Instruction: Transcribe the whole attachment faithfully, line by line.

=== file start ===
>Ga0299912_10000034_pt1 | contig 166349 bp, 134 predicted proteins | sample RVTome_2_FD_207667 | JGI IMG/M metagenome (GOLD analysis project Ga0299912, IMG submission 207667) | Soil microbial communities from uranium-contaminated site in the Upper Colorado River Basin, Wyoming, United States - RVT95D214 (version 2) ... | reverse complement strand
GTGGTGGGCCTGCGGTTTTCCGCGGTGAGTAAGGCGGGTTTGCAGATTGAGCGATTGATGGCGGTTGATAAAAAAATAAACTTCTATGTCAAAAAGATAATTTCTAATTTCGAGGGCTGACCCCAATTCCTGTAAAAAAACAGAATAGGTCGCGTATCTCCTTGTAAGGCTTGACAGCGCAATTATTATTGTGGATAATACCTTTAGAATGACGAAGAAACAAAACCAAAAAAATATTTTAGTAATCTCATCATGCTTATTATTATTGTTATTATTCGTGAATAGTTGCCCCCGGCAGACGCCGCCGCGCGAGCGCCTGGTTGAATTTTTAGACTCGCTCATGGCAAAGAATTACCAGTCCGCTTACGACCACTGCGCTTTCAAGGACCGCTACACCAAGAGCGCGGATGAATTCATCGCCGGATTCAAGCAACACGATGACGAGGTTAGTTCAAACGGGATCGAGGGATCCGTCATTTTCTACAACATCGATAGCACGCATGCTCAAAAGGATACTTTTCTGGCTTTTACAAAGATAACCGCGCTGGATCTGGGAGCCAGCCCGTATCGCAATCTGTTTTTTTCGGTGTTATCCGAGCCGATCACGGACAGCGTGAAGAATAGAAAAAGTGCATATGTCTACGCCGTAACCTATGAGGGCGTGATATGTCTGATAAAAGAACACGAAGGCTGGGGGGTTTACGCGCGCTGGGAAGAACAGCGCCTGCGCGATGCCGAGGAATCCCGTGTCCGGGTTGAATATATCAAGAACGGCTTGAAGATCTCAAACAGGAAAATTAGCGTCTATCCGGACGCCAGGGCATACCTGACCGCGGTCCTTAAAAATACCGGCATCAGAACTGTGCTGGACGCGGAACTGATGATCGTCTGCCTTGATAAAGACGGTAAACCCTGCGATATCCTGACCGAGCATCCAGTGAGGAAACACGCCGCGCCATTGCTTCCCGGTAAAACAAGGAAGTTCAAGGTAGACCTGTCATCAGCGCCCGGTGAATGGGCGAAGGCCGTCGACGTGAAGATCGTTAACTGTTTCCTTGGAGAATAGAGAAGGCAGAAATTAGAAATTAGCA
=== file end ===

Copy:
>Ga0299912_10000034_pt1 | contig 166349 bp, 134 predicted proteins | sample RVTome_2_FD_207667 | JGI IMG/M metagenome (GOLD analysis project Ga0299912, IMG submission 207667) | Soil microbial communities from uranium-contaminated site in the Upper Colorado River Basin, Wyoming, United States - RVT95D214 (version 2) ... | reverse complement strand
GTGGTGGGCCTGCGGTTTTCCGCGGTGAGTAAGGCGGGTTTGCAGATTGAGCGATTGATGGCGGTTGATAAAAAAATAAACTTCTATGTCAAAAAGATAATTTCTAATTTCGAGGGCTGACCCCAATTCCTGTAAAAAAACAGAATAGGTCGCGTATCTCCTTGTAAGGCTTGACAGCGCAATTATTATTGTGGATAATACCTTTAGAATGACGAAGAAACAAAACCAAAAAAATATTTTAGTAATCTCATCATGCTTATTATTATTGTTATTATTCGTGAATAGTTGCCCCCGGCAGACGCCGCCGCGCGAGCGCCTGGTTGAATTTTTAGACTCGCTCATGGCAAAGAATTACCAGTCCGCTTACGACCACTGCGCTTTCAAGGACCGCTACACCAAGAGCGCGGATGAATTCATCGCCGGATTCAAGCAACACGATGACGAGGTTAGTTCAAACGGGATCGAGGGATCCGTCATTTTCTACAACATCGATAGCACGCATGCTCAAAAGGATACTTTTCTGGCTTTTACAAAGATAACCGCGCTGGATCTGGGAGCCAGCCCGTATCGCAATCTGTTTTTTTCGGTGTTATCCGAGCCGATCACGGACAGCGTGAAGAATAGAAAAAGTGCATATGTCTACGCCGTAACCTATGAGGGCGTGATATGTCTGATAAAAGAACACGAAGGCTGGGGGGTTTACGCGCGCTGGGAAGAACAGCGCCTGCGCGATGCCGAGGAATCCCGTGTCCGGGTTGAATATATCAAGAACGGCTTGAAGATCTCAAACAGGAAAATTAGCGTCTATCCGGACGCCAGGGCATACCTGACCGCGGTCCTTAAAAATACCGGCATCAGAACTGTGCTGGACGCGGAACTGATGATCGTCTGCCTTGATAAAGACGGTAAACCCTGCGATATCCTGACCGAGCATCCAGTGAGGAAACACGCCGCGCCATTGCTTCCCGGTAAAACAAGGAAGTTCAAGGTAGACCTGTCATCAGCGCCCGGTGAATGGGCGAAGGCCGTCGACGTGAAGATCGTTAACTGTTTCCTTGGAGAATAGAGAAGGCAGAAATTAGAAATTAGCA